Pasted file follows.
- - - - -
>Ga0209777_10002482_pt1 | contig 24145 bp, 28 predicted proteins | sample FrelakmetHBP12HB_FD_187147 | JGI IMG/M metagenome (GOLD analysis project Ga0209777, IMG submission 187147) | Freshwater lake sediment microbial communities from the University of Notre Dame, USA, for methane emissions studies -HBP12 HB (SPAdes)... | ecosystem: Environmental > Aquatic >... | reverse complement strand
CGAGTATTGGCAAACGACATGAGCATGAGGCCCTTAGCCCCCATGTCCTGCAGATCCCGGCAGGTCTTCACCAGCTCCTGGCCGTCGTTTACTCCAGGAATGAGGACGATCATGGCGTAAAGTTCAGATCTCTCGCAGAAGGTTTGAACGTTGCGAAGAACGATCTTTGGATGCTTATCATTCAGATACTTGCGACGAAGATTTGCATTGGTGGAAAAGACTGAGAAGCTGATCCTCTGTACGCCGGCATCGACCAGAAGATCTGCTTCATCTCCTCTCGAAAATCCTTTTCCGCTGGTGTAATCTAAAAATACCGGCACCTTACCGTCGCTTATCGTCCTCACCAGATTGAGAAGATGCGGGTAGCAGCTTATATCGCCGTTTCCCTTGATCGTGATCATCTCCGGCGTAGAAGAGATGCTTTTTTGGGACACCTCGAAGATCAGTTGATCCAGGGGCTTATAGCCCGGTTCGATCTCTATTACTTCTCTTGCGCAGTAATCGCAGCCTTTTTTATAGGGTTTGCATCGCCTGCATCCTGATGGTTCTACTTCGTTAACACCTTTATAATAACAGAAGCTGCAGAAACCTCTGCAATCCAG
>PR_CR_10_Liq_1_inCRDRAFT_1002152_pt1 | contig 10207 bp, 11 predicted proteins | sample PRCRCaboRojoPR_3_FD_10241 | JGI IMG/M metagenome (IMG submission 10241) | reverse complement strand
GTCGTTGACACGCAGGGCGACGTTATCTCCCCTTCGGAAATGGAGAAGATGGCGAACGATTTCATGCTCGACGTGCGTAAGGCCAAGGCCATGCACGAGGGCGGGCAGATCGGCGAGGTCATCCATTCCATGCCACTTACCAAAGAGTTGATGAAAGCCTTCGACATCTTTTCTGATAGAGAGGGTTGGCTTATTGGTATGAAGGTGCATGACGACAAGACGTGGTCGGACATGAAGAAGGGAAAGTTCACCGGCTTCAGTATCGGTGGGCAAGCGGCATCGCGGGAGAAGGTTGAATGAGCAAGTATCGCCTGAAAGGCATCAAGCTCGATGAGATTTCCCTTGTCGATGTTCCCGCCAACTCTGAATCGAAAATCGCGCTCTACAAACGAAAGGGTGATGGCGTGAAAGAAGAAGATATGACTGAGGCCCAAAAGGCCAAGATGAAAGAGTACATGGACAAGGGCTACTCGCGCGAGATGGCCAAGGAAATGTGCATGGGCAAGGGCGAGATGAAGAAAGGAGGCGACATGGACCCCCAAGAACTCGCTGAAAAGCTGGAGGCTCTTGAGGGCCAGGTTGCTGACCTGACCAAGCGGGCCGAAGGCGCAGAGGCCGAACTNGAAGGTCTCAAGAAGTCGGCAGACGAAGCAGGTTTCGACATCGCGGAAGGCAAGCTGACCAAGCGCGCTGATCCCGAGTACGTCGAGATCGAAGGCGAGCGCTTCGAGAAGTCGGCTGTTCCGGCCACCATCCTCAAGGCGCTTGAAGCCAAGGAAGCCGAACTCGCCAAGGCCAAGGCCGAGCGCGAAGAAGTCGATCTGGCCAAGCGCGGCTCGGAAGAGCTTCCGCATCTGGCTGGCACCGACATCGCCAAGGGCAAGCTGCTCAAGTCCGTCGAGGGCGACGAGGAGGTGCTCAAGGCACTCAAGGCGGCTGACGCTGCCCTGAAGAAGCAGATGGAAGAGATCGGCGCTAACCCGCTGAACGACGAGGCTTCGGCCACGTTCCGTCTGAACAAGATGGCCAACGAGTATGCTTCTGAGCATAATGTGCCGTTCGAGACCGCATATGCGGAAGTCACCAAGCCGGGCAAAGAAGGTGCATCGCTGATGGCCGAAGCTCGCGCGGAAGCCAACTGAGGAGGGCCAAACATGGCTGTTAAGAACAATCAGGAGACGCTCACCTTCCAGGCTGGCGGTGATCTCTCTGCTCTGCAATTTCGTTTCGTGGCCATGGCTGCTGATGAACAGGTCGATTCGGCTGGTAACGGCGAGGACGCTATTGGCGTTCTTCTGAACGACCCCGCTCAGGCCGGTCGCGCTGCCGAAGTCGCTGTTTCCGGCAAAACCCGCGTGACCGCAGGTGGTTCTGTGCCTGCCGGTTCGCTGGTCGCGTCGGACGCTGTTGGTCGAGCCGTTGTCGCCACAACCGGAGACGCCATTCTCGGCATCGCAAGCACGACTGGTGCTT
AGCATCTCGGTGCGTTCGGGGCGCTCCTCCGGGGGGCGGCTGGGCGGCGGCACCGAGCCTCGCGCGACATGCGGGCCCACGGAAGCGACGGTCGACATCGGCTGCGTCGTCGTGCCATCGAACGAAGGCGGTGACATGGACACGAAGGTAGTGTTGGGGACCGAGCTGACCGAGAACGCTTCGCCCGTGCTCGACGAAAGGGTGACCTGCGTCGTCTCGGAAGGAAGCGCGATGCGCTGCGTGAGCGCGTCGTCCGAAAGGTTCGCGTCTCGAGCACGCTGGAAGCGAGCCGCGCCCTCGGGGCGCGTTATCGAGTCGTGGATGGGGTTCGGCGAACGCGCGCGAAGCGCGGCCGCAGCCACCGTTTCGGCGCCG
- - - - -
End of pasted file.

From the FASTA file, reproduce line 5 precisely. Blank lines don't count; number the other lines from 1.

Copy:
AGCATCTCGGTGCGTTCGGGGCGCTCCTCCGGGGGGCGGCTGGGCGGCGGCACCGAGCCTCGCGCGACATGCGGGCCCACGGAAGCGACGGTCGACATCGGCTGCGTCGTCGTGCCATCGAACGAAGGCGGTGACATGGACACGAAGGTAGTGTTGGGGACCGAGCTGACCGAGAACGCTTCGCCCGTGCTCGACGAAAGGGTGACCTGCGTCGTCTCGGAAGGAAGCGCGATGCGCTGCGTGAGCGCGTCGTCCGAAAGGTTCGCGTCTCGAGCACGCTGGAAGCGAGCCGCGCCCTCGGGGCGCGTTATCGAGTCGTGGATGGGGTTCGGCGAACGCGCGCGAAGCGCGGCCGCAGCCACCGTTTCGGCGCCG